When Lagaan released two years ago, everyone shook their heads sceptically. Films about sport and sportspeople have never fared well.
In the 1980s, filmmaker Mohan Kumar made All Rounder with Kumar Gaurav as an aspiring cricketer. Then came Cricketer, which starred Marc Zuber, and even included India cricketer Syed Kirmani in the cast.
But no one wanted to see films about sportspersons. Even Mithun Chakraborty could not lure audiences into the theatres to see him play a boxer in Boxer. The recent Rishtey, which saw Anil Kapoor as a boxer, also failed. Both remakes of the 1970s Hollywood tearjerker The Champ crashed at the box-office.
One of the few films celebrating the spirit of sport that did well at the box-office was Prakash Jha's Hip Hip Hurray about a football coach's (Raj Kiran) efforts to bring a promising young footballer's career to achievement.
Aamir Khan's cousin Mansoor Khan worked on the same premise in Jo Jeeta Wohi Sikander. The trendy hip and young plot converged on a marathon, echoing Dilip Kumar's tonga race in B R Chopra's Naya Daur.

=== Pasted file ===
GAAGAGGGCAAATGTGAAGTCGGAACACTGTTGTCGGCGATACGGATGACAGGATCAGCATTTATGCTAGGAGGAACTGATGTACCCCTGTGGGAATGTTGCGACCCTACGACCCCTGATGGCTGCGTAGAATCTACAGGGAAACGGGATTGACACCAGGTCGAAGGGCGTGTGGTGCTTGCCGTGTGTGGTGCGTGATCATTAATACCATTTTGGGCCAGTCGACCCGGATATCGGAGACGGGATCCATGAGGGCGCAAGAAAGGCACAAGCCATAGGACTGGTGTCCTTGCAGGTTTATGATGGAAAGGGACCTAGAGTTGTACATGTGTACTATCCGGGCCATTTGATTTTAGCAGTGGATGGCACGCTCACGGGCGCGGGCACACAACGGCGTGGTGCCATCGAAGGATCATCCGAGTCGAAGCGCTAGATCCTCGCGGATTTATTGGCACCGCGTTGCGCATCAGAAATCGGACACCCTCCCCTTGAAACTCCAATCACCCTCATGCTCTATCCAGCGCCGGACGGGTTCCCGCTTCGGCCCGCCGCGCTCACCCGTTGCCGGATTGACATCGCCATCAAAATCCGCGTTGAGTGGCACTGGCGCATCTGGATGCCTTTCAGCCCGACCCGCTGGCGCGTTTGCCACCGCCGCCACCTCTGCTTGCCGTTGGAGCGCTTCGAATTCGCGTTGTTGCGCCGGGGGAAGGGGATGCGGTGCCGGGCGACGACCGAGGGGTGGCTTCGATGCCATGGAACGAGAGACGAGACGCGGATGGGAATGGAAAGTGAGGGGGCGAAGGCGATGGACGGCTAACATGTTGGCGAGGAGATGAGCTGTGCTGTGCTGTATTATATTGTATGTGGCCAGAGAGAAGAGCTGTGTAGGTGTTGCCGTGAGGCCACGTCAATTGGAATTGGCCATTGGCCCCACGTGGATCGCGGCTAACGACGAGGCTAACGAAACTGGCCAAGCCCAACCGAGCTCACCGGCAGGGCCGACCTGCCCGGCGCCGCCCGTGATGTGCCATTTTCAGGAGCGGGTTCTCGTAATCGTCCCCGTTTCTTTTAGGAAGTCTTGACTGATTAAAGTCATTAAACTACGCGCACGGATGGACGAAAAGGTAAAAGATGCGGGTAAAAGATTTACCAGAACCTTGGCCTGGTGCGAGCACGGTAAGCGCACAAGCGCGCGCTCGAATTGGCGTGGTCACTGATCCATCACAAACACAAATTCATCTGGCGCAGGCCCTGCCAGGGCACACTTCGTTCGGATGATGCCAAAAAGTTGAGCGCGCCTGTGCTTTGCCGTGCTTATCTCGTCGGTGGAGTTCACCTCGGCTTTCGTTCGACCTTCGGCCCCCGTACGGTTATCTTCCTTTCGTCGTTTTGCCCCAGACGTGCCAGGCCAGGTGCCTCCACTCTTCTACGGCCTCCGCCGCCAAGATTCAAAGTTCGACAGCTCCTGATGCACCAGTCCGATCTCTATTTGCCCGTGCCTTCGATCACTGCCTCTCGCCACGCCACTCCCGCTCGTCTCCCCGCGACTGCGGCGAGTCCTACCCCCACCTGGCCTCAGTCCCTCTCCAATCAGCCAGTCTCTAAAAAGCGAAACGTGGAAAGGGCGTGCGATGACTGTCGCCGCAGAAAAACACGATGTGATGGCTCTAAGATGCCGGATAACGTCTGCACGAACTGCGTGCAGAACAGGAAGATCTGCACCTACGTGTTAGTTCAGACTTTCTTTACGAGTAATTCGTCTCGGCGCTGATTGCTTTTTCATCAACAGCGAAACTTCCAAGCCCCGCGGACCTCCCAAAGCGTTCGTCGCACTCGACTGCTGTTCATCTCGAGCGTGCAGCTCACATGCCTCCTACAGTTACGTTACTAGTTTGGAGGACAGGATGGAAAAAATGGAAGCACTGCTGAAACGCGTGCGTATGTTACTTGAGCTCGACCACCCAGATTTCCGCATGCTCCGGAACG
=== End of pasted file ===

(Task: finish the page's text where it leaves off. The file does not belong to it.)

Ashutosh Gowariker's Lagaan gave a new dimension to films on the sporting spirit. Weaving a tale of colonial conflict around the game of cricket, Gowariker had the entire nation rooting for the untrained rustic players.
Raveena Tandon admits Lagaan facilitated a film like her Stumped where cricket plays a big hand. "Though Stumped does not revolve around cricket, it shows the obsession of a nation with cricket and how it minimises more important aspects of society." Raveena says she would love to make her own version of Gurinder Chaddha's Bend It Like Beckham, with Namrata Shirodkar and Rani Mukherji in an all-girls team. "Maybe we can call it Bend It Like Tandon!" she laughs.
The international success of Lagaan and Bend It Like Beckham has once again brought into focus the close, though neglected, relationship between sport and cinema. If debutant director Gaurav Pandey's Stumped succeeds at the box-office, we can expect more films on sports and sportsmen.